A Mexican opposition activist has filed a lawsuit seeking to stop the construction of President Andres Manuel Lopez Obrador’s $8.9 billion oil refinery, alleging that it is being built on land set aside for environmental protection.
The injunction request, filed in August, says that state oil giant Petroleos Mexicanos is illegally building the Dos Bocas refinery in the president’s home state of Tabasco on an area it promised to conserve and that it redacted public documents to hide the potential ecological damage.
The project “violates the right to a healthy environment and the principle that whoever contaminates pays, as established in the Mexican Constitution,” the lawsuit says. “It would seem Pemex forgot all the examples of the forest life found in 2007 and that it was obliged to conserve.”
Court papers provided by the legal team of the activist, Emilio Vazquez Rosario, show state authorities have requested numerous delays to get the required documents in order for the case. The latest delay is till January 10. Unlike in many countries, Mexico doesn’t make its court documents publicly available during a case. The government didn’t respond to a request for comment.
Pemex’s pledge to protect the land was made in public government files previously reported on by El Financiero.
Last month, Lopez Obrador filed a decree giving his major infrastructure projects national security protections that order authorities to issue provisional permits within five days of their application. It’s unclear whether the decree can be applied retroactively to earlier projects.
Lopez Obrador, known as AMLO, has staked a huge amount of political capital on Dos Bocas. He regularly touts it as a key project to reach gas self-sufficiency and most weeks shows videos of its progress at his morning press conference. The project has been criticized by environmentalists, who say the site hosted a protected mangrove forest, and by financial analysts over its large price tag. It’s expected to begin operating fully in 2023.
Filed in front of Tabasco’s eighth district judge, the lawsuit argues that Pemex made a legally binding commitment in 2006 and 2007 to protect the coastal area and any places including mangrove trees in the zone where the seaside refinery is being built. The Environment Ministry gave Pemex permission to develop oil and gas reservoirs nearby for 20 years — on the condition that it not build anything new in surrounding zones that contain rare flora and fauna, the files show.
The judge recently dismissed a request by Vazquez to halt the project on the grounds that the refinery has been harmful and could damage the surrounding area. He is yet to rule on the main part of the lawsuit, dealing with whether the project’s authorization was illegal.
In early September, the judge threatened to fine a government agency if it failed to quickly produce various documents for the court. However, no such fine appears to have been handed down.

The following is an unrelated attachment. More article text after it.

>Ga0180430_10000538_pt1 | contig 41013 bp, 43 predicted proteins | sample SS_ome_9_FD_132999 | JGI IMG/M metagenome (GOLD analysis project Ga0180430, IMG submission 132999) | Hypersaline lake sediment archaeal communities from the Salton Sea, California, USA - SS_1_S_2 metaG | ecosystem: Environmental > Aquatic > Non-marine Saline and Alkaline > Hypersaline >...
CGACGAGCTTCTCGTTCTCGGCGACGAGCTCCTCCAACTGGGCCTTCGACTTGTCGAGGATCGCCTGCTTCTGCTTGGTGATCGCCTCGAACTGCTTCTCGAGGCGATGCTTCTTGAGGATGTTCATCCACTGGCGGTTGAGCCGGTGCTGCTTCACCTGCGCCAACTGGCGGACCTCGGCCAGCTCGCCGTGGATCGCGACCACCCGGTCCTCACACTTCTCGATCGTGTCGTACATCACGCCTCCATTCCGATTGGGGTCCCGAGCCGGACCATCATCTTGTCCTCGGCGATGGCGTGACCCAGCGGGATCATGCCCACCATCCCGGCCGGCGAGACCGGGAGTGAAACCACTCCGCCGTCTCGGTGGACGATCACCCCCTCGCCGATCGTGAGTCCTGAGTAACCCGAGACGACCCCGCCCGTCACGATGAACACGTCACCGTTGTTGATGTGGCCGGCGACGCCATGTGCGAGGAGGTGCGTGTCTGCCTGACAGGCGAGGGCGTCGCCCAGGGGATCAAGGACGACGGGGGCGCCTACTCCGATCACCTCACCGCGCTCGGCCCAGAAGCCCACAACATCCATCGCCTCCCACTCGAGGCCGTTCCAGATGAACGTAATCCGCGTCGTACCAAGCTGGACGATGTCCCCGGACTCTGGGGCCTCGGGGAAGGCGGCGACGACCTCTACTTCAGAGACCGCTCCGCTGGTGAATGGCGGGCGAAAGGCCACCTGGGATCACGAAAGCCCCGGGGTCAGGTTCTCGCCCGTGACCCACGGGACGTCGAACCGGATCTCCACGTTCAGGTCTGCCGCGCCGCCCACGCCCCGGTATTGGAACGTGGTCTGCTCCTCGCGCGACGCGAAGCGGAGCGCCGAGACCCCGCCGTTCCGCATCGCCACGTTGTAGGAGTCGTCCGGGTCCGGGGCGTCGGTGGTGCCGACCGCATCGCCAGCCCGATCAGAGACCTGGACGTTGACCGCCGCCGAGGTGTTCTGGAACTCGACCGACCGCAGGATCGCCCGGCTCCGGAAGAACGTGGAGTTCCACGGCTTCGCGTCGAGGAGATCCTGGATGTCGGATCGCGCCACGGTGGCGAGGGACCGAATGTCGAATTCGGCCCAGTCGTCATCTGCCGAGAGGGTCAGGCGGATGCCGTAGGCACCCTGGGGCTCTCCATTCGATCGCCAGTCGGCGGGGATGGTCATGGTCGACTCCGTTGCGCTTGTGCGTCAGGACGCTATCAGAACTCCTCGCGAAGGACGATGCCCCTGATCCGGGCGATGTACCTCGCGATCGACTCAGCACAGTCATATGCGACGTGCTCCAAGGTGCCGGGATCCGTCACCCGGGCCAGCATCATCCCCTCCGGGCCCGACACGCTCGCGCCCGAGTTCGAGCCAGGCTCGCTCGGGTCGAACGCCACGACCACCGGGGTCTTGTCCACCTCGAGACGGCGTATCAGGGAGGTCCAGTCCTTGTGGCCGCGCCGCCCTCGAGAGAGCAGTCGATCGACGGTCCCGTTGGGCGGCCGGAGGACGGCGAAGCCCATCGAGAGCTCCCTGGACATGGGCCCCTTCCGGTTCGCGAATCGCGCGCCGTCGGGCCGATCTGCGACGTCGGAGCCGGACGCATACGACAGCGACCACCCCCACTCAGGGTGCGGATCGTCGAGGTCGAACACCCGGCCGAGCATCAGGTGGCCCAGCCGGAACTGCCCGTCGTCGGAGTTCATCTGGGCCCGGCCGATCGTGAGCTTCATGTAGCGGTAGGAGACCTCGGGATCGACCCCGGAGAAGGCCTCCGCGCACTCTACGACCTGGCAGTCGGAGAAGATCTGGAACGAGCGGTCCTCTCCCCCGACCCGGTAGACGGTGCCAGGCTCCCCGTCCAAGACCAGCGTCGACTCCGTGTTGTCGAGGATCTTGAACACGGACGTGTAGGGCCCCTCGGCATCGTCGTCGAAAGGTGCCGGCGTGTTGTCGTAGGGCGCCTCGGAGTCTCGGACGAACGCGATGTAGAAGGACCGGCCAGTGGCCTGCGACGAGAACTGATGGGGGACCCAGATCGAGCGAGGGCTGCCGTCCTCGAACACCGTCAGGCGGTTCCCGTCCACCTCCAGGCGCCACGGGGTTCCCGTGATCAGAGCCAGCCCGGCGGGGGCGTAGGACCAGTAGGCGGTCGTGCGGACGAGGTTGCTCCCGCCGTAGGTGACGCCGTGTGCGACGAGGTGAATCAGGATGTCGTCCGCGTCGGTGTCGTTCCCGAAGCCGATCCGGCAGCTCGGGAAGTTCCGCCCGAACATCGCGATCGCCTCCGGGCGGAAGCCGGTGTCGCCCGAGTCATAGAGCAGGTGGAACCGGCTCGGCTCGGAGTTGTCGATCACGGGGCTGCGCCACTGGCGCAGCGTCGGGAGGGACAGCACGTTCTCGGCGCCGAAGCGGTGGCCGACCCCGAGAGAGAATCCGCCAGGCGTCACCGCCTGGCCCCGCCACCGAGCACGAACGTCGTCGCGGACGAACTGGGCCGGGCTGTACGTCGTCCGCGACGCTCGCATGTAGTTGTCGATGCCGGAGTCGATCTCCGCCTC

Energy Secretary Rocio Nahle disputed that there were mangroves on the site in an interview with Bloomberg News in August even though the country’s environment regulator fined a third party in 2019 for chopping them down.
A member of opposition party Movimiento Ciudadano, Vazquez said he’s seeking the injunction in part because sea-level Tabasco is one of the Mexican states most at risk to the effects of climate change. Vazquez spent several years working for the conservative opposition PAN party before joining an unsuccessful attempt to set up an alternative party and ultimately becoming a member of Movimiento Ciudadano, the fourth-largest group in Mexico’s senate.
“It’s incredible the idea of having a Tabascan president with an archaic, arcane project that’s harmful for the environment and the health of Tabascans,” he said in an interview.
The refinery is at the heart of a push by AMLO to revive state energy companies, often at the expense of the environment. Scores of renewable energy projects have been stymied, while the state utility burns hyper-polluting high-sulfur fuel oil. A coal plant was reopened last year. Meanwhile, a $3.4 billion project aimed at reforesting vast areas of jungle has accidentally encouraged the widespread loss of forest coverage. Another of the president’s major infrastructure projects, a tourist railway in the country’s southeast, has courted controversy by threatening rainforest and the habitat of hundreds of endangered jaguars.
The Tabasco lawsuit cites satellite imagery that appears to show more mangroves have been cut down since construction began, allegedly to provide vehicle access to the site. The fact that mangroves continued to be chopped down shows the regulatory arm of the environment ministry, the Security, Energy and Environment Agency (ASEA), has failed to adequately inspect and supervise the refinery, the suit alleges.
ASEA has been run since 2019 by a former advisor of Lopez Obrador, who was rejected by the senate when nominated for several other regulatory jobs.
The injunction application also alleges that to stop people from knowing what damage could occur, the government redacted public versions of the environmental impact studies for the refinery, violating the public’s right to participate in its authorization process.
In the redacted documents, “it’s impossible to tell which three zones make up the project, which makes any scrutiny of its environmental effects impossible,” the suit alleges. “That information would have made it possible for the authorities to be confronted with the reality that there was a mangrove wetland on the site.”
The suit also alleges that Pemex claimed in its permit applications that the refinery would affect a much smaller area than in reality. Pemex’s data “don’t correspond to technical evidence of how gases spread, much less of the environmental impact they will have,” the suit alleges.